General Information

My First Pitch is the official introduction to Baseball Canada’s pitching program. The program is designed for all young baseball players ages 10 and 11 and aims to increase interest in baseball at the Learn to Train stage of development. My First Pitch introduces topics such as grips, pitching mechanics and proper throwing techniques while demonstrating multiple drills to identify and correct major pitching flaws. The program also helps coaches, athletes and parents understand the rationale behind Baseball Canada’s pitch count approach.

Goals

1. Reduce the number of young athletes with arm injuries by teaching them proper throwing mechanics

2. Provide athletes with the necessary skills to play baseball in order to increase fun

3. Prevent coaches and athletes to specialize in one position at this age group

4. Increase awareness of pitch count and the negative effect of overuse

5. Help parents realize the importance that this is the most important stage for the development of baseball specific skills

Example Resources

Physical Literacy Warm Up: Age 11 and up

Lift and thrust drill

Hit the hat drill

To register contact your provincial association

Additional Information

 

Partners

Rawlings

Rawlings is the official bat, baseball and batting helmet for Baseball Canada’s National Team’s program and all National Championship tournaments. From Major League Baseball ballparks to neighborhood sandlots across the country, Rawlings is everywhere baseball is played. Since the company’s inception in 1887, Rawlings mission has always centered on enabling participation by developing and producing innovative, high-performance equipment and apparel for the professional player. Visit them at www.rawlings.com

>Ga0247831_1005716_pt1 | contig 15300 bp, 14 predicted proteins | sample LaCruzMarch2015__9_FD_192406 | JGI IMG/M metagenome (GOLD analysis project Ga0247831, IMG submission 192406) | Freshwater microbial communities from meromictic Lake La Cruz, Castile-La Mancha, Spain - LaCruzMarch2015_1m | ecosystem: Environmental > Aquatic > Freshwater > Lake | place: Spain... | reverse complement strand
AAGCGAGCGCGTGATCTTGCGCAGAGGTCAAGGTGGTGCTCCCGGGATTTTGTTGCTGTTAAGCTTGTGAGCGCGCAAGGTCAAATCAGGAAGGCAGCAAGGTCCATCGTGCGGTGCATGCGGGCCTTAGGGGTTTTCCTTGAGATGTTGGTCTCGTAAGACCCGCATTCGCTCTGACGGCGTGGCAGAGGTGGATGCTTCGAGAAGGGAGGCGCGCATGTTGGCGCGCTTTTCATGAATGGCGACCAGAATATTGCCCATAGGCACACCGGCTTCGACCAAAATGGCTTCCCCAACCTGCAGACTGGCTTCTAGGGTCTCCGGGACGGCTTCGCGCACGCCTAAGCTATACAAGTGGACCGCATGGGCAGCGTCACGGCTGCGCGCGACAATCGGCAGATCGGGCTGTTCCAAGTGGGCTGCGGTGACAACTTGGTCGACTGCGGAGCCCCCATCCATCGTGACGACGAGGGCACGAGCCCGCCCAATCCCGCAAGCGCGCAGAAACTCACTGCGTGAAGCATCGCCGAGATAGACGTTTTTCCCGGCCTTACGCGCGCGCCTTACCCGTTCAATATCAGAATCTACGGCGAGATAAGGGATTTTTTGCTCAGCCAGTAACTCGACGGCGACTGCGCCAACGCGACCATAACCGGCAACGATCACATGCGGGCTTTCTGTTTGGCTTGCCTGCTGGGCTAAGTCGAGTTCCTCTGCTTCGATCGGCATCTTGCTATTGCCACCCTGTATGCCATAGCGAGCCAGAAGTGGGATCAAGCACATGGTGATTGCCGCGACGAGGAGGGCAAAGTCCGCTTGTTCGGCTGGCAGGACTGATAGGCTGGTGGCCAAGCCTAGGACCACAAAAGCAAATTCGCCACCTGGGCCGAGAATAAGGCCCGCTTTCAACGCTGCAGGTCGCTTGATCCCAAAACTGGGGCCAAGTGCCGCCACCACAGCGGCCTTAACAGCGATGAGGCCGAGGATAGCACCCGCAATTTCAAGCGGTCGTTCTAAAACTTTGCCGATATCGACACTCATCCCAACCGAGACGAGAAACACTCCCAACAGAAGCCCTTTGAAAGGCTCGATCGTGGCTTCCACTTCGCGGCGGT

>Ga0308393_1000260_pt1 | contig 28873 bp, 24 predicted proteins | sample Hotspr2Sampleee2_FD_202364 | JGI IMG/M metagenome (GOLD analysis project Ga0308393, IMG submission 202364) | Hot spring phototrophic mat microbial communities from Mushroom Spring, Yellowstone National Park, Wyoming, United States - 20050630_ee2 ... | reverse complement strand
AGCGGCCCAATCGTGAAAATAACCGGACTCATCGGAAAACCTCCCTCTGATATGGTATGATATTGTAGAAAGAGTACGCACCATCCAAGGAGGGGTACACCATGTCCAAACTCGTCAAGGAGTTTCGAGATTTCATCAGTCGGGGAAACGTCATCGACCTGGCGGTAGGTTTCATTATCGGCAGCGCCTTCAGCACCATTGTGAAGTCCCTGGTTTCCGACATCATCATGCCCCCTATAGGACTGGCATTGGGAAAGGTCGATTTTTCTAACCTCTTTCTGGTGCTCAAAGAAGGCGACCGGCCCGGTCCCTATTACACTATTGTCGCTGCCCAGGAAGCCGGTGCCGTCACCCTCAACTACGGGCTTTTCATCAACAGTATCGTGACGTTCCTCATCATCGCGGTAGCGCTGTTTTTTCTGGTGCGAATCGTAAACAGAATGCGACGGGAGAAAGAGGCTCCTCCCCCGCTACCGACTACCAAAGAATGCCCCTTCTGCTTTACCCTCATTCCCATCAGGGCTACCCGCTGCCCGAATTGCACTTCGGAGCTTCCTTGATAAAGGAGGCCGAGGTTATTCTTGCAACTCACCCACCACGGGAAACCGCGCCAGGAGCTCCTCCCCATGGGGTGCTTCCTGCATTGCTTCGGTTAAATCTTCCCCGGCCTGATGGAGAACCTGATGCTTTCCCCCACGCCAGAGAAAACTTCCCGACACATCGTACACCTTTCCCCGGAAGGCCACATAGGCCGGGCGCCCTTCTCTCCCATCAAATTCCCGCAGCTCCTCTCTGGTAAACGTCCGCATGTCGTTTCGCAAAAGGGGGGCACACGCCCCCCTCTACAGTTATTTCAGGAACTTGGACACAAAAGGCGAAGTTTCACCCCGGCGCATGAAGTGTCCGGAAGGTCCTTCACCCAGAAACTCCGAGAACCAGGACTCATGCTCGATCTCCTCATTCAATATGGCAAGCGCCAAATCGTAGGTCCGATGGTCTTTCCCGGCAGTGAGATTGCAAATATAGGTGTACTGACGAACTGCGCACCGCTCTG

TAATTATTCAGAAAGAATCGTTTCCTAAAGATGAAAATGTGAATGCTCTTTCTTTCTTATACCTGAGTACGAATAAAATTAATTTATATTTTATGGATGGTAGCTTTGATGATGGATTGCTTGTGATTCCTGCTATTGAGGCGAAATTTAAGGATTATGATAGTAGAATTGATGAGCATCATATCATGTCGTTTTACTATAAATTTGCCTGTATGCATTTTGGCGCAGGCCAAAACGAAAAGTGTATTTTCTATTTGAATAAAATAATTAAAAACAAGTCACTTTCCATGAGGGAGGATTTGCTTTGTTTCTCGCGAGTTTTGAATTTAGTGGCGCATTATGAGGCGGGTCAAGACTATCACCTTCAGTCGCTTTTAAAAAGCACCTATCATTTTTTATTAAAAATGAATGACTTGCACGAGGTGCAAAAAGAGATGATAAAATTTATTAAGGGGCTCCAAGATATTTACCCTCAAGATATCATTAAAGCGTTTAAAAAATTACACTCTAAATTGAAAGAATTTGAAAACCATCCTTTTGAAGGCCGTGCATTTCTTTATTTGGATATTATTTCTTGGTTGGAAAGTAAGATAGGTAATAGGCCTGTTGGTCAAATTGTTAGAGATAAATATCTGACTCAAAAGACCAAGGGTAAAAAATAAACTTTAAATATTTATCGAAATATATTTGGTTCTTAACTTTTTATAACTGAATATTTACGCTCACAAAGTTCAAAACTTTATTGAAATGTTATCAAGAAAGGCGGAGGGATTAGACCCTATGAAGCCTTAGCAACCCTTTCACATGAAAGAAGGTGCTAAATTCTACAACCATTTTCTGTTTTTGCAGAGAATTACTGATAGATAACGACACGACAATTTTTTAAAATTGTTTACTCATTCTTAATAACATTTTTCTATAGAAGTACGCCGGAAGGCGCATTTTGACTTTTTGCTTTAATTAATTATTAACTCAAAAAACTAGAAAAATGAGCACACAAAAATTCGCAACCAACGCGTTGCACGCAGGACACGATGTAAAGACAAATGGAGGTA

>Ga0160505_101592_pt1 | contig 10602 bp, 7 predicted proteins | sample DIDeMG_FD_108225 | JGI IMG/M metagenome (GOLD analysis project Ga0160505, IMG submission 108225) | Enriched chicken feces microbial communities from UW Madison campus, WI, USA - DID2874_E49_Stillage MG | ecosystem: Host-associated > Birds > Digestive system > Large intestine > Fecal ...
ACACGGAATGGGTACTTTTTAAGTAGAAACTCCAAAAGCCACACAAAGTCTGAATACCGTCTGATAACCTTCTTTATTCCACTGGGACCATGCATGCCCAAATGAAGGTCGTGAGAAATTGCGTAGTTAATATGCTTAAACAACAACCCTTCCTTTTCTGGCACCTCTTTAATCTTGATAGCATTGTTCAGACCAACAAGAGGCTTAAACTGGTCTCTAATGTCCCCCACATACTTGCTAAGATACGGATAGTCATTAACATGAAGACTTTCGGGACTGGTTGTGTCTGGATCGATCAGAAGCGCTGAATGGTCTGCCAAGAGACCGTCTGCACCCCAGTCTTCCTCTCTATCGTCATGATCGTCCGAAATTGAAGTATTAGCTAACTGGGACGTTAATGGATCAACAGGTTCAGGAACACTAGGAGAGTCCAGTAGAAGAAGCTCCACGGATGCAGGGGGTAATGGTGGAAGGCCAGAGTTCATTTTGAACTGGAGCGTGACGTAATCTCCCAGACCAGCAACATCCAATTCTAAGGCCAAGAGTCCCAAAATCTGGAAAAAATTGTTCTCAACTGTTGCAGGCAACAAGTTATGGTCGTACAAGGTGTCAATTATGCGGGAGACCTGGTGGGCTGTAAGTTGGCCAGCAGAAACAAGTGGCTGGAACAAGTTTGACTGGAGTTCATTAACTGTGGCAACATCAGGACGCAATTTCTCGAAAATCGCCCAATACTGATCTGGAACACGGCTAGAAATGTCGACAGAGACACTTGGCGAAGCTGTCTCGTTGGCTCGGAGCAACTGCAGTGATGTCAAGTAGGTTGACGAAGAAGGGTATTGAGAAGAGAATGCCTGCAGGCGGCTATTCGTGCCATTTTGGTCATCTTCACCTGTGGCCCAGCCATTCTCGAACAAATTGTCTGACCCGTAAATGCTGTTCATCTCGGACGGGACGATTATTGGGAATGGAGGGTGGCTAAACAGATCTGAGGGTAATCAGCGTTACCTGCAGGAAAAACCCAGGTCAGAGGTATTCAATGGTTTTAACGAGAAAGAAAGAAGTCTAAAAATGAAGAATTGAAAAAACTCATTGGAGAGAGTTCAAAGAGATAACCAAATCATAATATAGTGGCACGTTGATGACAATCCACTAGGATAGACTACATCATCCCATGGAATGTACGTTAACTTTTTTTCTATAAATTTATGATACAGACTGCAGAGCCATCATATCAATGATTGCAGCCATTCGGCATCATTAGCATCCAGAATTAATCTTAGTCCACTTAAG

More Partners +

MLB Canadians

James Paxton

Current MLB Team: Seattle Mariners
Hometown: Richmond, BC

Umpire of the Week

Week of June 19, 2017

Kieran (ON)

Shaped by our Game

Baseball Canada is pleased to introduce Shaped by Our Game, a new initiative on baseball.ca that will profile people who have used our sport to achieve success later in life. Baseball is a sport that provides great life lessons and teaches skills that are applicable for future success in life whether on the baseball field or not.

 Dominic Therrien

 Isabelle Higgins

Long Term Athlete Development (LTAD)

What is LTAD?

Long Term Athlete Development (LTAD) is a systemic approach being developed and adopted by Baseball Canada to maximize a participant's potential and involvement in our sport. The LTAD framework aims to define optimal training, competition and recovery throughout an athlete's career to enable him / her to reach his / her full potential in baseball and as an athlete.